Nobody learned that lesson harder than Arsene Wenger. After 22 years, the memories of his all-conquering Arsenal teams had faded to sepia, crushed and buried under layers of cloying competence. It was time for a change, in more senses than one, and as he left the Emirates Stadium dugout for the last time, it was hard not to feel he was taking a piece of English footballing history away with him.
There was a similar sensation at The Oval a few months later. For at least a couple of years, it had been hard to shake the sense that Alastair Cook had outstayed his welcome at the apex of the England cricket team. The runs were beginning to dry up. His successor as captain, Joe Root, was trying to craft a new side with its own, forward-looking identity. And yet, as Cook raised his bat after completing one more century in his final innings, none of that seemed to matter. One last time, English cricket clutched one of its greatest ever batsmen to its bosom, before moving on, eager and blinking, into an uncertain new dawn.
For Root, 2018 was a year of bold progress. It was a year that began with the sting of a crushing Ashes defeat, Root himself incapacitated in the dressing room sleeping off a monstrous stomach bug. By its end, in tandem with a new national selector in Ed Smith and a renewed focus on youthful expression and attacking cricket, Root’s England was beginning to take ominous shape. A 4-1 thrashing of India, the world’s No 1 team, and a famous series win in Sri Lanka felt like just the start.
Behind the scenes, though, the edifice was a good deal less secure. The criminal trial of Ben Stokes returned English cricket to the front pages in a most unwelcome manner. Meanwhile, the incompetence and arrogance with which the ECB established its new 100-ball competition underlined its disdain for its audience. And here again, we were confronted with the question of what sport in the coming decades should look like: what, if any, of its recognisable virtues will survive the headlong and avaricious stampede to convert it into a synthetic, scripted, made-for-television entertainment extravaganza.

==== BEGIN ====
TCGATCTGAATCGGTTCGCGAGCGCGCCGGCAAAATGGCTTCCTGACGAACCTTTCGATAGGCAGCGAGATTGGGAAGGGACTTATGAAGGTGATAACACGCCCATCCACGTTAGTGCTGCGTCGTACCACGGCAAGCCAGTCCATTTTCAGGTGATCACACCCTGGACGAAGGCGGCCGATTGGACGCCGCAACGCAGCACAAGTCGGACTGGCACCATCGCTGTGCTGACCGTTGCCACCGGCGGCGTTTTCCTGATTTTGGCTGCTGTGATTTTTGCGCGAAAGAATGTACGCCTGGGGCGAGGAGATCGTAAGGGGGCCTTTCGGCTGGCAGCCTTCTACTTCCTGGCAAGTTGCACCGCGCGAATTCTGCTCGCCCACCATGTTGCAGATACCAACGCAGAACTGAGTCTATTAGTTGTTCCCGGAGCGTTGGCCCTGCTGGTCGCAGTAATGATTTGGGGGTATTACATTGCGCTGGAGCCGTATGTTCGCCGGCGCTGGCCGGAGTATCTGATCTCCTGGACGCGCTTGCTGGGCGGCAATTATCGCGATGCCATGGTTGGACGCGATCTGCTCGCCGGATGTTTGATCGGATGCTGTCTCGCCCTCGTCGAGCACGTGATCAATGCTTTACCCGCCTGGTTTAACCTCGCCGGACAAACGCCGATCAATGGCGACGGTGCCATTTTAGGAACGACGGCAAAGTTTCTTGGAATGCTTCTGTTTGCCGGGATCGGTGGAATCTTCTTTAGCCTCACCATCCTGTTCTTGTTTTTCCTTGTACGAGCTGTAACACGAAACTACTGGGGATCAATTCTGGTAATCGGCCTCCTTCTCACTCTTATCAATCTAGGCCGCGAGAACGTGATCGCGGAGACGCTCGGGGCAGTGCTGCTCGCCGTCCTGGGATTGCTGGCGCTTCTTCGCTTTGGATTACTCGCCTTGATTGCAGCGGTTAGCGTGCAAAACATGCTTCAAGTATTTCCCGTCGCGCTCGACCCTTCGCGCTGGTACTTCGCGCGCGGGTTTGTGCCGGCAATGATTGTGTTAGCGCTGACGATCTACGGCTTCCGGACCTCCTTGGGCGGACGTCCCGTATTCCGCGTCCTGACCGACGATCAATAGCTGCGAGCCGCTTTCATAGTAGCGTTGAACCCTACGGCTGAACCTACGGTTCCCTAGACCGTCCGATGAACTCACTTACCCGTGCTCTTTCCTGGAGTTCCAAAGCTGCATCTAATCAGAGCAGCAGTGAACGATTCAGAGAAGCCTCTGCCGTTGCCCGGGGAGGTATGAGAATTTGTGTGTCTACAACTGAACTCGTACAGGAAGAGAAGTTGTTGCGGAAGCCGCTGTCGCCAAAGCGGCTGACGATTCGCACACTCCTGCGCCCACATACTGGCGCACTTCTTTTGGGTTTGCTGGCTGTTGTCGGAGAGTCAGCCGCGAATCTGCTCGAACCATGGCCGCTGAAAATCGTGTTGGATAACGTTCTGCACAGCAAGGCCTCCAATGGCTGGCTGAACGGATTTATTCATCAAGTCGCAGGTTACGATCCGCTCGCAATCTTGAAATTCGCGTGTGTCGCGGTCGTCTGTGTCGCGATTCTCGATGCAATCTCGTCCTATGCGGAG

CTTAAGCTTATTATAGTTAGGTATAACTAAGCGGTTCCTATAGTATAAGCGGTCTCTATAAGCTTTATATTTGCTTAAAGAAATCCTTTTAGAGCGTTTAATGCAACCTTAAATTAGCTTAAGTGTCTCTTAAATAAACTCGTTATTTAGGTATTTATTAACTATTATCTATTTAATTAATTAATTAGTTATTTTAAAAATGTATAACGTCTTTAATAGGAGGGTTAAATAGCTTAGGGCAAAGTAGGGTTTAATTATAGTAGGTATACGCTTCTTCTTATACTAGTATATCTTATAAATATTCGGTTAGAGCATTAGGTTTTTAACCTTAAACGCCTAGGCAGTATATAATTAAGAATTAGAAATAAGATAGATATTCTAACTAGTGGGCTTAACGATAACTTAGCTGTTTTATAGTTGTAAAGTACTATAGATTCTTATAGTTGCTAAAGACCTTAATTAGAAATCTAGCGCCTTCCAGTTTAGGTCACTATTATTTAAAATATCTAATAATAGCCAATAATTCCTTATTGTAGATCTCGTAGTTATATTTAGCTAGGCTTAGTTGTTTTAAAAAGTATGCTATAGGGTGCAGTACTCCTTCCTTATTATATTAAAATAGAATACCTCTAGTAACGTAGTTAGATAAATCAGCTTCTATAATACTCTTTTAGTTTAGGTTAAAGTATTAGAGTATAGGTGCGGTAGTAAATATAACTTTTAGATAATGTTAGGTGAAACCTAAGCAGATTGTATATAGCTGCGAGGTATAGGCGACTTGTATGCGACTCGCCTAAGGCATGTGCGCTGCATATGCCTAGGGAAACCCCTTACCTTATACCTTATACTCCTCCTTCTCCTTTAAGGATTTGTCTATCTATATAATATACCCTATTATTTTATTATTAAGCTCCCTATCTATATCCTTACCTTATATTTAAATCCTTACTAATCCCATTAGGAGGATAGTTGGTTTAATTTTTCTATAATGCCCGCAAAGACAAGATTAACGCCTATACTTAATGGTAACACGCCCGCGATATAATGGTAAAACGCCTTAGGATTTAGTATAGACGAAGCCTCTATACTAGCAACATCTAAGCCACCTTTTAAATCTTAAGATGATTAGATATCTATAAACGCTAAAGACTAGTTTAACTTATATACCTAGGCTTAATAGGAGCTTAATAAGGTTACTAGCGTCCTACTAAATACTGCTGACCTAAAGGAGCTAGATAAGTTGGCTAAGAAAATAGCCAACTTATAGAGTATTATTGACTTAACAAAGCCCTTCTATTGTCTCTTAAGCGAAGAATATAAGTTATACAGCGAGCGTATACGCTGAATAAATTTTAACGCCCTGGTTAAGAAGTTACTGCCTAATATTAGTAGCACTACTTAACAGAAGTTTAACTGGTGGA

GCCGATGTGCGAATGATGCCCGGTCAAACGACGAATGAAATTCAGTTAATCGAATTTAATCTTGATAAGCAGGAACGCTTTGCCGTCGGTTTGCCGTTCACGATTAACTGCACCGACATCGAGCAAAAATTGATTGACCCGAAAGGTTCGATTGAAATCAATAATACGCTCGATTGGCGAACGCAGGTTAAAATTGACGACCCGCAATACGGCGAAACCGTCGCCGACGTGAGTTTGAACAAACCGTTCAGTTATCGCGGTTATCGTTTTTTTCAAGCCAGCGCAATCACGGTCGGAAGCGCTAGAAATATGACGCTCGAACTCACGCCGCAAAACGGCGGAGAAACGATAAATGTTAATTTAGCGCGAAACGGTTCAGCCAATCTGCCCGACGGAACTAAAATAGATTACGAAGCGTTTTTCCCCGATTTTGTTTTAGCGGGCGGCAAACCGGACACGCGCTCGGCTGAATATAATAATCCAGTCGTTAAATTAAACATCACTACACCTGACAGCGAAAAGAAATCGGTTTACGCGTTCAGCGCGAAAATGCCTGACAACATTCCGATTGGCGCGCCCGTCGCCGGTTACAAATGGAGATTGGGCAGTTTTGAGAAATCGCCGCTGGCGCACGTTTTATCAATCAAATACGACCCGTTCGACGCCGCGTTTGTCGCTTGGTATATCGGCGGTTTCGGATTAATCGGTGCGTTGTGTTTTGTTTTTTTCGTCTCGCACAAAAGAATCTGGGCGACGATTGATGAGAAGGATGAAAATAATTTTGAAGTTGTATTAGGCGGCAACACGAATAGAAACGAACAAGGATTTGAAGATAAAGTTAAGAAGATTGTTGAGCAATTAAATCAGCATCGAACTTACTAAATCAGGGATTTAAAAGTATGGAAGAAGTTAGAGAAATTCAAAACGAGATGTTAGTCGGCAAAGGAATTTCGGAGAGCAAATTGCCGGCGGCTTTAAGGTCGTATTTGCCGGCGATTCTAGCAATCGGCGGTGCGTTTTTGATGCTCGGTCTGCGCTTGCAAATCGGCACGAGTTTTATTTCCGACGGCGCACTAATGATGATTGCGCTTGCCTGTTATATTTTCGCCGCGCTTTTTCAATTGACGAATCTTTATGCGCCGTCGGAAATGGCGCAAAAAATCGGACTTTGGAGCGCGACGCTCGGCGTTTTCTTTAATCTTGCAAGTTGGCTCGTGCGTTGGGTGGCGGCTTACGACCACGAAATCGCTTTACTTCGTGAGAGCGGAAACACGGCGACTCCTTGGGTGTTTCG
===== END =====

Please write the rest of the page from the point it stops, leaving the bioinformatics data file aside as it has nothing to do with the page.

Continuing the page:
Already, we are seeing the first tentative twinges of what this future might bring. The Football Leaks revelations disclosed that Europe’s elite football clubs are making their most concerted effort yet to pull up the drawbridge and set up their own super league, a travelling roadshow in which the best are playing the best in perpetuity, and everyone else just pays and watches. Tiger Woods and Phil Mickelson played out a grotesque $9m duel in Las Vegas. Tennis is in a state of civil war over the new Davis Cup format, which ripped up a tired old formula and replaces it with a week-long circus. And one of the fastest growing sports in the world is not strictly a sport at all, but e-sports, the curious phenomenon whereby millions of people go online and watch other people playing computer games for money.
Where do we turn, then, for a little authenticity? To the Olympics, perhaps, where a veritable avalanche of UK Sport funding propelled Britain to its best ever Winter Games in Pyeongchang, Lizzy Yarnold’s second straight gold one of five medals in total. To the Ryder Cup, perhaps, where Thomas Bjorn’s redoubtable Europeans reinforced their dominance on home turf in Paris. To the marathon, where Eliud Kipchoge of Kenya continues to set a jaw-dropping standard, reducing the world record in Berlin to two hours and a shade under 100 seconds. Perhaps even to the Commonwealth Games, that strange and archaic colonial vapour trail, where England’s netball team pulled off one of the biggest shocks anywhere in the sporting world this year, beating the redoubtable Australians 52-51 in front of a shocked home crowd.